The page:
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Krisis Eropa: Vive la France! (Jayalah Perancis!)

August 24th, 2012 Leave a comment Go to comments

“The trouble with socialism is that, eventually, you run out of other people’s money.”
-Margaret Thatcher

“Highly indebted governments, banks, or corporations can seem to be merrily rolling along for an extended period, when bang! –confidence collapses, lenders disappear, and a crisis hits.”

-Carmen Reinhart and Kenneth Rogoff

Perancis sedikit memperoleh keberuntungan dari arus safe-haven, namun nampaknya ada peluang akan melemah kedepannya. Semakin banyak orang yang mulai bertanya tentang Perancis, serta menanyakan apakah pasar obligasinya akan bernasib sama dengan Spanyol dan Italia.

Dengan kata lain, apakah obligasi Perancis akan menjadi yang berikut yang harus diwaspadai? Jika kita percaya kepada John Mauldin, penulis newsletter mingguan tak berbayar untuk investasi dan ekonomi, Thoughts from the FRONTLINE, maka hal berikut akan terjadi di masa mendatang:

“We know about Spanish and Italian problems. What European leaders have not recognized (and indeed most of the world hasn’t, from what I see) is that France is the real problem. France is careening toward a dénouement of biblical proportions. Within a few years it will be just as problematic as Spain is today. France is in deep, deep foie gras.

Germany thinks it has an AAA debt partner for its guarantees of European debt in the EFSF, ESM, etc. It does today, but France will soon lose that AAA rating, absent significant changes that are not going to be forthcoming under Hollande and the Socialists. It could happen as early as September, although I doubt Moody’s or S&P will move before the German Constitutional Court ruling on the 12th – unless of course they really want to demonstrate their independence of thought from the political considerations of the moment!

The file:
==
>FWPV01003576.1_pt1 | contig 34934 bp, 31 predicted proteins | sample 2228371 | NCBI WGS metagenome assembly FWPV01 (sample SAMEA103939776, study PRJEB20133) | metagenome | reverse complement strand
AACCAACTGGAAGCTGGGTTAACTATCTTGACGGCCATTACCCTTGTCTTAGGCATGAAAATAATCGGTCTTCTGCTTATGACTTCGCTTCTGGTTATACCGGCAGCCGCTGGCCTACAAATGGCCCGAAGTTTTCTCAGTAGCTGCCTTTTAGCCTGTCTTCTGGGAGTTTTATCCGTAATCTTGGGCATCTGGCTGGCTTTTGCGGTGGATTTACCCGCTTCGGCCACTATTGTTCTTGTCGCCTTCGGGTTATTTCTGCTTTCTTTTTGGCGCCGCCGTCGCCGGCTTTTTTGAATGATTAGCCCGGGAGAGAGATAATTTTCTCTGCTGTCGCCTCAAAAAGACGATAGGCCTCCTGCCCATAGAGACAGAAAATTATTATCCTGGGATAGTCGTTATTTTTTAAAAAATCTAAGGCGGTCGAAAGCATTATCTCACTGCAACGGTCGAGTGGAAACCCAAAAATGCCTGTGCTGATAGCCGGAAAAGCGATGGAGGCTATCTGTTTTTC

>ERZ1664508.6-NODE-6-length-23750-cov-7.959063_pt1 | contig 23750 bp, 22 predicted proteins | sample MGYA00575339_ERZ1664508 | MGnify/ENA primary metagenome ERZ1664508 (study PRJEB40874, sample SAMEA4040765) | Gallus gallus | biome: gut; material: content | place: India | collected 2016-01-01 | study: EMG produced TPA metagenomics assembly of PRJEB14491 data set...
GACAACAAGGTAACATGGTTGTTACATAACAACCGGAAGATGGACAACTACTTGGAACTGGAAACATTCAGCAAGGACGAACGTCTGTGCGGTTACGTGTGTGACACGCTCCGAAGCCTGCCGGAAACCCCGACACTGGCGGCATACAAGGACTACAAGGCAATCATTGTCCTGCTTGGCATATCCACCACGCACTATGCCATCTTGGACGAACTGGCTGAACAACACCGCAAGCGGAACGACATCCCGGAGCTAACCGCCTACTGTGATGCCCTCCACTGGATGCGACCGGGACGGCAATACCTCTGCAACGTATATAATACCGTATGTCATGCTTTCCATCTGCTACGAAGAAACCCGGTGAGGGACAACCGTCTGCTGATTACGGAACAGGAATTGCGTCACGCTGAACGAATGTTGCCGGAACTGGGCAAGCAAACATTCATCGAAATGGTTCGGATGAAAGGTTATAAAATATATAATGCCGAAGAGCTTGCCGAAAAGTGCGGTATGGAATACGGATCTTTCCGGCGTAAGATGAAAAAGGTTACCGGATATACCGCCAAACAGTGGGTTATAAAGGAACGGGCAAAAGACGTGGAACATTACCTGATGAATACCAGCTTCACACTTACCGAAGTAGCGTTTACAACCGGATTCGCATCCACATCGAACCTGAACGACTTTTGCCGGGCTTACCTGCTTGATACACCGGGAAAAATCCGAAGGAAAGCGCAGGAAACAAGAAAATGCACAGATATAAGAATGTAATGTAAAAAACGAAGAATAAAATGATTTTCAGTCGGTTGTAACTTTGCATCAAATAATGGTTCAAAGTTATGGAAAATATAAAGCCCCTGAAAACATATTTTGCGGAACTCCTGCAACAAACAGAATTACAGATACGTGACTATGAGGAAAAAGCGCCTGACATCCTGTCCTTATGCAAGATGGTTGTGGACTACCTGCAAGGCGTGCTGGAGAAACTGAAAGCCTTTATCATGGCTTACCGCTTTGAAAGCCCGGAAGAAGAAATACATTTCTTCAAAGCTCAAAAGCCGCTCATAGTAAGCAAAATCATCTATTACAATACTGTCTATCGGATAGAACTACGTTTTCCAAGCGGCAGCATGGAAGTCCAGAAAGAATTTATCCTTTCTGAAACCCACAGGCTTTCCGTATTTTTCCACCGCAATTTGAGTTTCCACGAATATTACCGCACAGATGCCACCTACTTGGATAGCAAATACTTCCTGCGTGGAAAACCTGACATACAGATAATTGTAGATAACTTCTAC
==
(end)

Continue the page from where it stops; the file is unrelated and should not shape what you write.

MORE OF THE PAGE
And that ratings cut will just be the first of many. France is in the process of raising taxes on “les riches,” or those making over €1 million, to a nose-bleed 75%. Why stay in France when you can move, pay lower taxes, and visit when you want to? The new law will end up lowering, not raising tax collections, as has been shown by recent state tax hikes on the rich in the US. People vote with their feet.

In France it is not just the tax on the rich that is leading to trouble but so many other actions, like lowering the retirement age to 60, even though people are living longer and there are fewer people paying into the system as the nation ages. France has a near-term entitlements problem at least as severe as the US’s, but government spending is already at 55% of GDP.

By the time France becomes the clear problem, European voters will have committed so much to the process that to walk away will be far more costly than it would be today. Unless Merkel can somehow convince Hollande to really cut social spending dramatically in the coming years, the day of reckoning will arrive.”

Selain itu pasar menganggap Hollande kurang memiliki komitmen kuat untuk penghematan. Sampai dia menunjukkan sebaliknya, Perancis rentan terhadap repatriation spiral dan akhir yang tak terelakan di mana permintaan domestik untuk obligasi menjadi unsustainable.

Pada akhir Juni, Maurice Pomery dari Strategic Alpha memberikan keterangan yang menggugah pikiran mengenai langkah Hollande yang counter-intuitive dan mengapa itu menakutkan bagi pasar:

Is it really Germany that is the problem at this summit or France? I expect more fiddling whilst Rome burns.